A2 Kevin Lee

Observation 1:

I observed Emily Rogers, a student of COS 126, in the waiting period right before COS 126 class.
-She spent the 10 minutes working on her homework assignment using her laptop.
-She asked her nearby friend for help with answering questions.
-Her friend gave what seems to have been an unsatisfactory answer on one of the questions.
-She then looked through previous lecture slides and google.
-I later confirmed that she was confused about what a library function of StdDraw did in Java.
-I asked why she didn’t post on piazza. She said she didn’t think her question was important enough to make an entire post about.
-Opportunities for improvement:
An interface through which students can ask questions without feeling guilty about bothering anyone. Something less formal than piazza.
An interface through which students can interact with all the students in the class, not just the ones they are sitting next to.
An interface that makes it easier to search past lecture slides for specific information.

Observation 2:
I observed Professor Douglas Clark, lecturer of COS 126, in the waiting period right before COS 126 class.
-He literally sat in a chair and drank water from a water bottle for 10 minutes.
-No interaction with the rest of the class.
-Classroom projector is unutilized aside from displaying the first slide of his lecture.
-Opportunities for improvement:
Huge opportunity to create an interface to get the professor engaged with the rest of the students. Perhaps a chat room or game – a way for the professor to answer questions, interacting, or supplying information that he thinks is interesting.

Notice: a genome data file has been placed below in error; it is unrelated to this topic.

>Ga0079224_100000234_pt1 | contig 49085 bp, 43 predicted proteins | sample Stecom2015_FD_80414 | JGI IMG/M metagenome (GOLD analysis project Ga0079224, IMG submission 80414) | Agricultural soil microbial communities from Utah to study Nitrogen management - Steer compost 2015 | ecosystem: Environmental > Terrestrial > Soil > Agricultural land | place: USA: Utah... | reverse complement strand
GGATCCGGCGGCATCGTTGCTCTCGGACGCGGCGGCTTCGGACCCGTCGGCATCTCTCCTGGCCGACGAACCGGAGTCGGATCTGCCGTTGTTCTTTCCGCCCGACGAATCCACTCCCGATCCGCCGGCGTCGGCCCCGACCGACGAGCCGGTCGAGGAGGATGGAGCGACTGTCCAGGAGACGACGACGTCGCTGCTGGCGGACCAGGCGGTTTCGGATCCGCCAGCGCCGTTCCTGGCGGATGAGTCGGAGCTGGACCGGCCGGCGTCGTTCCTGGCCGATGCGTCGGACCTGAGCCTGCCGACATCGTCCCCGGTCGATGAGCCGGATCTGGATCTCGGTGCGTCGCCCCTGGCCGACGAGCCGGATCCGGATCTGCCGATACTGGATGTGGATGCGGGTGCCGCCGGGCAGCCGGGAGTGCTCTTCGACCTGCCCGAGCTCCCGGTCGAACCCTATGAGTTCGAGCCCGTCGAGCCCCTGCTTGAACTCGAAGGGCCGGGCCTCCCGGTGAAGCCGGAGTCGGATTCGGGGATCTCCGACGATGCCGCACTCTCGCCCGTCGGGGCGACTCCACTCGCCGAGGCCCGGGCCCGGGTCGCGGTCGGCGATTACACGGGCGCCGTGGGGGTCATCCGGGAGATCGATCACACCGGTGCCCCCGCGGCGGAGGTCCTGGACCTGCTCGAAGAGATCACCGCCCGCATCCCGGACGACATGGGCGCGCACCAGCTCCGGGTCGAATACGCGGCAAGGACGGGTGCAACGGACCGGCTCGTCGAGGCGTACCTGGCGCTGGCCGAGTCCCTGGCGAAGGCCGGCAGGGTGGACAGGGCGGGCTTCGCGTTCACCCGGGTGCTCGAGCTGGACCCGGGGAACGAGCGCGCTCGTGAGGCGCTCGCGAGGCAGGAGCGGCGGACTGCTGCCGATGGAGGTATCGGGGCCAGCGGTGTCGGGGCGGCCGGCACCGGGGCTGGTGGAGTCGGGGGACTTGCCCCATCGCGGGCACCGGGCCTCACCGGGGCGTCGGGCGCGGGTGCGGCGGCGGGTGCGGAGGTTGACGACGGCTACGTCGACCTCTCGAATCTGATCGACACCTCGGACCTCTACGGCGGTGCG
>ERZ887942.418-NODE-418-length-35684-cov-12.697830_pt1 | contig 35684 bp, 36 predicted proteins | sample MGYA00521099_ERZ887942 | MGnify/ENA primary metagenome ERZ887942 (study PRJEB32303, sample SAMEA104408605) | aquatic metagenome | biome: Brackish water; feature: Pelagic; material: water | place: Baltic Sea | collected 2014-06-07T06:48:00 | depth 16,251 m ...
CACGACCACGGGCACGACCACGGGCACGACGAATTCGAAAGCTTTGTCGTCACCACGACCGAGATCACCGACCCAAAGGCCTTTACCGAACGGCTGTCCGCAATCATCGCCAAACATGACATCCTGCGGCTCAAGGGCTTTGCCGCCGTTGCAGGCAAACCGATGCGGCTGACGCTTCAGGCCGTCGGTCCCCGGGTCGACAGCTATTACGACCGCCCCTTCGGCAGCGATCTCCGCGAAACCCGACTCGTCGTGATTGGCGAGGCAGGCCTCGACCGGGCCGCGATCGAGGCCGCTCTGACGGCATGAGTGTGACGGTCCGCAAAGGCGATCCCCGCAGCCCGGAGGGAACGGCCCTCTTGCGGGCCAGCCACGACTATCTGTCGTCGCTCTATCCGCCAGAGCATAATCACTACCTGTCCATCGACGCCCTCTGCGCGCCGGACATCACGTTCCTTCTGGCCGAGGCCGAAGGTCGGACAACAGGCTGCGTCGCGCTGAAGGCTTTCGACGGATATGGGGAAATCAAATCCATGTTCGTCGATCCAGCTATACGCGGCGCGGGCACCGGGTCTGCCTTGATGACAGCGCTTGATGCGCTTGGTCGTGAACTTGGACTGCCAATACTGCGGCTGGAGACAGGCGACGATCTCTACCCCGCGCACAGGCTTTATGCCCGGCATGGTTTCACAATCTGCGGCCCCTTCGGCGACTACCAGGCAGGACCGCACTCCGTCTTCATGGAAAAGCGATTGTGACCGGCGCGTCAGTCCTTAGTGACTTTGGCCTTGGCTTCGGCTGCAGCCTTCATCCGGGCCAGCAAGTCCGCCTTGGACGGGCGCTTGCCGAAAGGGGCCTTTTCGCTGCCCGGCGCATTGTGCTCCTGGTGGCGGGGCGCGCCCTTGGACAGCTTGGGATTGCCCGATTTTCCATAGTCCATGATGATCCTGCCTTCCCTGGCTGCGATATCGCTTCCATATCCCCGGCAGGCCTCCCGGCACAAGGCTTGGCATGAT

Observation 3:
I observered Sachin Ravi who is preceptor of COS 423 in the waiting period right before COS 423 precept.
-He spent the first four minutes preparing the blackboard by writing out problems and drawing diagrams.
-He spent the remaining six minutes looking at the COS 423 textbook.
-I later confirmed with him that when he was looking at the textbook, he was reviewing the material that he was about to teach.
-No interaction with the rest of the class
-Opportunities for improvement:
Interface to make preparing the classroom easier
Application to help review materials quickly
Application to help get preceptors get engaged with the rest of the class

Brainstormed Ideas:
1. “Previously On…” app that supplies the key points of last lecture’s material.
2. “Textbook Sparknotes” app that summarizes textbook information for students who didn’t do the required reading yet.
3. Sleep helper mobile app that plays lullabies or white noise to help you sleep and rings an alarm when class starts.
4. Class-wide online multiplayer game to help students get to know each other.
5. Free food app that provides listings of free food on campus in case one wants a quick bite.